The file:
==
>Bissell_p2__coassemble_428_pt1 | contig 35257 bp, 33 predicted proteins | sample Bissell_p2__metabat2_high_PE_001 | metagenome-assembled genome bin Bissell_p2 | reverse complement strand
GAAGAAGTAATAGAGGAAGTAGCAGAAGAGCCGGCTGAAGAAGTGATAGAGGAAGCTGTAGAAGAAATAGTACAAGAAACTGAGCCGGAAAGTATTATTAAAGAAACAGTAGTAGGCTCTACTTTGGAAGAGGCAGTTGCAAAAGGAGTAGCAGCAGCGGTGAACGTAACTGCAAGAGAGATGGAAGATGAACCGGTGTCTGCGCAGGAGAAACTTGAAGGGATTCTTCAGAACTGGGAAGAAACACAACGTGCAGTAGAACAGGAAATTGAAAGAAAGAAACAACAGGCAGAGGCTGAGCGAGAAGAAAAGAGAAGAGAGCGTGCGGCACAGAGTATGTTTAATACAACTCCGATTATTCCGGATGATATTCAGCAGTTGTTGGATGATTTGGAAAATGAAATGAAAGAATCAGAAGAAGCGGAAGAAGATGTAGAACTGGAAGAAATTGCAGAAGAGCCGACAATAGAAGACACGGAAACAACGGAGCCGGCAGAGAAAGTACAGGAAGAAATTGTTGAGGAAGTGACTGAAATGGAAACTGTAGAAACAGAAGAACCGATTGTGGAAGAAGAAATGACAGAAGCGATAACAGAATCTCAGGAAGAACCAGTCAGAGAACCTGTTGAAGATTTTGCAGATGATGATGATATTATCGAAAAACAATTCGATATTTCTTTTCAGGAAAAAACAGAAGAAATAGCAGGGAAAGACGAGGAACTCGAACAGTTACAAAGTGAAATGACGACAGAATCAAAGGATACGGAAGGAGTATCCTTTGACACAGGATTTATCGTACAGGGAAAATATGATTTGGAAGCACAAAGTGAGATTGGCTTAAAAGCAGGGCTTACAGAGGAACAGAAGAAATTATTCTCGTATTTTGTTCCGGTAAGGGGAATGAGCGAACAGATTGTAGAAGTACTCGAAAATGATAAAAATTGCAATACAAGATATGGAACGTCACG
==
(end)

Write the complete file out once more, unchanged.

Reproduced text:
>Bissell_p2__coassemble_428_pt1 | contig 35257 bp, 33 predicted proteins | sample Bissell_p2__metabat2_high_PE_001 | metagenome-assembled genome bin Bissell_p2 | reverse complement strand
GAAGAAGTAATAGAGGAAGTAGCAGAAGAGCCGGCTGAAGAAGTGATAGAGGAAGCTGTAGAAGAAATAGTACAAGAAACTGAGCCGGAAAGTATTATTAAAGAAACAGTAGTAGGCTCTACTTTGGAAGAGGCAGTTGCAAAAGGAGTAGCAGCAGCGGTGAACGTAACTGCAAGAGAGATGGAAGATGAACCGGTGTCTGCGCAGGAGAAACTTGAAGGGATTCTTCAGAACTGGGAAGAAACACAACGTGCAGTAGAACAGGAAATTGAAAGAAAGAAACAACAGGCAGAGGCTGAGCGAGAAGAAAAGAGAAGAGAGCGTGCGGCACAGAGTATGTTTAATACAACTCCGATTATTCCGGATGATATTCAGCAGTTGTTGGATGATTTGGAAAATGAAATGAAAGAATCAGAAGAAGCGGAAGAAGATGTAGAACTGGAAGAAATTGCAGAAGAGCCGACAATAGAAGACACGGAAACAACGGAGCCGGCAGAGAAAGTACAGGAAGAAATTGTTGAGGAAGTGACTGAAATGGAAACTGTAGAAACAGAAGAACCGATTGTGGAAGAAGAAATGACAGAAGCGATAACAGAATCTCAGGAAGAACCAGTCAGAGAACCTGTTGAAGATTTTGCAGATGATGATGATATTATCGAAAAACAATTCGATATTTCTTTTCAGGAAAAAACAGAAGAAATAGCAGGGAAAGACGAGGAACTCGAACAGTTACAAAGTGAAATGACGACAGAATCAAAGGATACGGAAGGAGTATCCTTTGACACAGGATTTATCGTACAGGGAAAATATGATTTGGAAGCACAAAGTGAGATTGGCTTAAAAGCAGGGCTTACAGAGGAACAGAAGAAATTATTCTCGTATTTTGTTCCGGTAAGGGGAATGAGCGAACAGATTGTAGAAGTACTCGAAAATGATAAAAATTGCAATACAAGATATGGAACGTCACG